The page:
I Can’t Get Started (Charles Williams): A pissing contest. Literally. Perfectly photographed by Ellery Ryan (Spotswood, Death In Brunswick, Angel Baby, Cosi... and of course The Secret Life Of Us). (1.85:1 film, stereo)

The DVD presents the finalist films separately, each playable from its own item in a master menu. But there’s no way of playing all the films, which add up to about 81 minutes’ worth in total, as a single continuous feature, which is a shame - it would have been trivially easy to add such an option during authoring, especially as all the films are encoded together as one long video stream. And here’s where problem number two crops up - the entry and exit points for each film have been coded on the disc extremely inaccurately at times, so after watching a film you’ll often hear some audio or see a few frames from the next film before you’re thrown back to the selection menu. On a couple of occasions - most notably with Matchbox and How Am I Driving - important seconds are separated from the film they belong to. It’s a pity nobody checked the disc before manufacturing, and we hereby volunteer to road-test next year’s edition!

DVD authoring screw-ups aside, though, the quality and strength of the short films on offer here makes this disc a must-buy for anyone who’s hungry for free-thinking independent cinema. And with the DVD priced at a measly $22, nobody needs to starve.


As you would imagine with a compilation of this sort, video quality is a fairly mixed bag, with the on-screen result dependent on a number of factors - shooting format, camera quality, editing method, master format and generation, telecine and so on. To the credit of all involved, none of the 16 short films look dreadful on DVD, though the consumer-video origins of a couple are rather obvious. The film-sourced material fares best, with seriously nice telecine work on many of the films proving the directors’ decision to use the supposedly arcane and old-fashioned celluloid format to be a wise one. We’re not about to impose big-studio quality expectations on no-budget films like these, but quite a few here look very nice indeed on DVD, with plenty of depth and detail.

The aspect ratio of the films varies, but all are presented on DVD with video that is, not surprisingly, not 16:9 enhanced (though this would theoretically have been possible for some of the widescreen entries here had this disc been authored with 16 separately-encoded titles, one for each film - presuming, of course, that any of the masters were in a 16:9 format in the first place).

Along with the extra content there’s over two hours of video on this single-layered disc, but the disc authors have managed to use a reasonably high encoding bitrate and there are few visual problems in that department.

The disc’s enforced startup delay is 26 seconds, during which time only the eject button will save you.


All audio on the disc is encoded as a Dolby Digital 2.0 stream, but the actual audio format depends on the individual film - ten are mono, the other six in stereo. The audio is cleanly encoded and problem-free, presenting the source material as intended.


Yes, there are extras! Tropfest is, after all, both an event and a competition, so along with the films it makes sense to showcase both of those facts.

History Of Intel Tropfest: Short films, short history! This very brief piece offers a quick visual rundown of the ten-year growth of Tropfest in a minute and 50 seconds, with music (in mono) by the rather good but lately very elusive band Lino. Video is of varying (but mostly average) quality.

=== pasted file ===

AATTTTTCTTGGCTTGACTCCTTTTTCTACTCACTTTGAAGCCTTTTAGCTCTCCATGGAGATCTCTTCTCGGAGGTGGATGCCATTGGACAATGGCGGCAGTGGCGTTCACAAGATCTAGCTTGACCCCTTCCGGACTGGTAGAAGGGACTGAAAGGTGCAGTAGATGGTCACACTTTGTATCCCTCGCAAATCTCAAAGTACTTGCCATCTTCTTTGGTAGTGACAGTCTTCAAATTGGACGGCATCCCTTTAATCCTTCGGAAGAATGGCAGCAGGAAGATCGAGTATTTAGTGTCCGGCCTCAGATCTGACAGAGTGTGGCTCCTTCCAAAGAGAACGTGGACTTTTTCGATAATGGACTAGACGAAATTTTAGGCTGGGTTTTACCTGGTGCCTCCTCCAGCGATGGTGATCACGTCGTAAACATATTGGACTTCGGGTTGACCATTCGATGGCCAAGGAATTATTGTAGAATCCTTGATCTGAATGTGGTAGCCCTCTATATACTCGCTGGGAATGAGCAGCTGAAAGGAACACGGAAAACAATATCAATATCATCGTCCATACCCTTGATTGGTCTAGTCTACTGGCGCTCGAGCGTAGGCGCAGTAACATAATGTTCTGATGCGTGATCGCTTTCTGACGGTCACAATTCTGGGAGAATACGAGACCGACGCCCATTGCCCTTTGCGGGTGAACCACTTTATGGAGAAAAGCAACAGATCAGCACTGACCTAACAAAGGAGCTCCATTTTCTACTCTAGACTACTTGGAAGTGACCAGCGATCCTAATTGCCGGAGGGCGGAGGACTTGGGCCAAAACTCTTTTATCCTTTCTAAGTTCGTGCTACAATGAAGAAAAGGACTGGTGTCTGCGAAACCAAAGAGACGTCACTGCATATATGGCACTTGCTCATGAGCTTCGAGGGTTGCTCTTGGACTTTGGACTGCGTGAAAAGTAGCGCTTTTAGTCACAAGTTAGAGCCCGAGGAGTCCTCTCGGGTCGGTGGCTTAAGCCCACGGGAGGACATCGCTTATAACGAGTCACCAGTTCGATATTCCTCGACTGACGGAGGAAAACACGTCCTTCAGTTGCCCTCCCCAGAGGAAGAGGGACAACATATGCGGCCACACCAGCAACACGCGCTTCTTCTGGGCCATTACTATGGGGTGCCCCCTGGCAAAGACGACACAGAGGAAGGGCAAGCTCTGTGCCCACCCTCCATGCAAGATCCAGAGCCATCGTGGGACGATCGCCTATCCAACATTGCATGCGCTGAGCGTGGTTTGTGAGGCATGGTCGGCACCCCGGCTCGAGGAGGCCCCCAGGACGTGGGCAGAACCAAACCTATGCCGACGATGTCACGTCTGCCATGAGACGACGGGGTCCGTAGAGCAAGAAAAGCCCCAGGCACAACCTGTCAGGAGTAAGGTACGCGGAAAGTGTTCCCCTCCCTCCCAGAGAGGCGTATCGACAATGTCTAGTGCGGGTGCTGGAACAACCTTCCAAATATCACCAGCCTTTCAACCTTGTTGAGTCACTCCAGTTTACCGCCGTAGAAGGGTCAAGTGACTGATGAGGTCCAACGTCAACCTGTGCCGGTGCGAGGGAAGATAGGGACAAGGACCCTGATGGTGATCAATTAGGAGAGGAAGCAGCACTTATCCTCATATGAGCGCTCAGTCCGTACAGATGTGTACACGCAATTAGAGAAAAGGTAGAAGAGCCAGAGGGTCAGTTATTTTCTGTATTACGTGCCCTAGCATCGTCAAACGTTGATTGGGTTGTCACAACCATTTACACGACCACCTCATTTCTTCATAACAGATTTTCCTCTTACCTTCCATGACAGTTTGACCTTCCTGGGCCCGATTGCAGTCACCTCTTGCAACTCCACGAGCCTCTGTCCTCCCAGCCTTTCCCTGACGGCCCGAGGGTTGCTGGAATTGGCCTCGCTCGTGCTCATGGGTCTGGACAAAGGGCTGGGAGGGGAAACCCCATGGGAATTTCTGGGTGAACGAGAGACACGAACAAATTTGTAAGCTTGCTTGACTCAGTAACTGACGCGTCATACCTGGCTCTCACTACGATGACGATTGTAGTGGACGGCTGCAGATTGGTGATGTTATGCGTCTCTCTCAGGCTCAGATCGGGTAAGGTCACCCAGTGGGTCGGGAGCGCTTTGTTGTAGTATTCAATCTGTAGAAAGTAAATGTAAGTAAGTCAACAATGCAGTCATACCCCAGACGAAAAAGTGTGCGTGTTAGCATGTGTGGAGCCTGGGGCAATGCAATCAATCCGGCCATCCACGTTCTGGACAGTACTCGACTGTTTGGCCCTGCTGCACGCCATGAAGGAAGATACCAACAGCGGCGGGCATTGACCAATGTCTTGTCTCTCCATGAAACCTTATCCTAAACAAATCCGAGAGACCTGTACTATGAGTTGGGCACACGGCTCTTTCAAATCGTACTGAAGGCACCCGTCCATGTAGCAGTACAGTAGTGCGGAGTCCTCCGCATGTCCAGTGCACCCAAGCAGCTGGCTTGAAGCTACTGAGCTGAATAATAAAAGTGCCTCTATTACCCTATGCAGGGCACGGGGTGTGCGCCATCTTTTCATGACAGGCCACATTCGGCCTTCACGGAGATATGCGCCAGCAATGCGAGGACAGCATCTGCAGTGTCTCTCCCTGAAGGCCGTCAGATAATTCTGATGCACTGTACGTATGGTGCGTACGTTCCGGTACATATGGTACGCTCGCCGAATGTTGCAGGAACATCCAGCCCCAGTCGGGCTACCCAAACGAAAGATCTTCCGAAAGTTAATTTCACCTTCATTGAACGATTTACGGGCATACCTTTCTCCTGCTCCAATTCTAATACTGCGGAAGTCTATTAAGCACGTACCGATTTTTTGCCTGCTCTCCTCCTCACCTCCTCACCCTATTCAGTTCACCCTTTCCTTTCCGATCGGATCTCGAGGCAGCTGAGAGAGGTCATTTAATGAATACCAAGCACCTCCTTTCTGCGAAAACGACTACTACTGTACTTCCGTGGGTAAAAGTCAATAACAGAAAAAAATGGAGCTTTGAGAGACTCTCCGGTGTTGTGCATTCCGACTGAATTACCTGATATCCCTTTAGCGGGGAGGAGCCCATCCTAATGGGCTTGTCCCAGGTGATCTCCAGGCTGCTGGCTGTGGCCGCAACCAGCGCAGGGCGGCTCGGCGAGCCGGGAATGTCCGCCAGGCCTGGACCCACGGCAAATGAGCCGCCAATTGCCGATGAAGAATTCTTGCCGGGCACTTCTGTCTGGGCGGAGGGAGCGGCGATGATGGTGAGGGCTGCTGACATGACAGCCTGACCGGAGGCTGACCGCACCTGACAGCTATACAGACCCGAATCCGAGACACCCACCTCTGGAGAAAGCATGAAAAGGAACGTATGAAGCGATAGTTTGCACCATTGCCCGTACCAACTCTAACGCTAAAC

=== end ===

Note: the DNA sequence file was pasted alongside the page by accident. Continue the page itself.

Intel Tropfest Trailer: Directed by Patrick Hughes, who won the Best Film award in the 2001 Tropfest competition, this amusing little promo stars Joel “Uncle Owen” Edgerton in bed with a bewigged Kimberly Davies. An extremely high-quality 4:3 transfer, letterboxed at 1.85:1; sound is stereo.

The Crowd: Truth in advertising! This is a two-minute time-lapse overhead video shot of the huge Sydney crowd arriving. If you were there, see if you can spot yourself, and if you’re a rich bastard that lives on the Sydney foreshore, you can probably see your house from here. Full frame, mono sound.

The Winners And Their Speeches: We’ve been saving the best for last. This compendium of the various awards being presented (by some rather untalkative famous people!) and the winners’ speeches is a terrific inclusion, simply because it allows you to effectively run your own mini Tropfest final in your lounge room. Watch the finalists, then play this and barrack for your favourites (that’s why we haven’t given away the winners in the above review). It’s just like running your own Oscars, except with more interesting films and without anyone thanking their god or their agent. Running for 22 minutes (and unlike the finalist films, these segments will play in sequence uninterrupted if you let them) this is in full frame with mono audio.


Whatever you think of corporate sponsorship, there’s no denying that it’s been nothing but a Good Thing for Tropfest, which in its tenth year has grown to the point where it’s not only a major event on the Australian film calendar, but also a cultural phenomenon in its own right. The remarkable volume of entries submitted these days is quite amazing, especially considering the complexity of making even a straightforward short film - but ten years on, the quality and cleverness is undiminished.

Sydney people who read the Sydney Morning Herald scored themselves a free copy of this SMH-sponsored DVD a while back (and we encourage the Fairfax folks to extend that to their other national papers next year!) but don’t let that put you off paying actual money for this collection for one second. It's a bargain, and worth every cent.

(Note that this DVD is currently only available online from the Sanity.com web site - click the link over on the right in this page's "related links" sidebar - but it can also be ordered from any Sanity Music store in Australia.)

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      And I quote...
    "...a must-buy for anyone who’s hungry for free-thinking independent cinema... a bargain"
    - Anthony Horan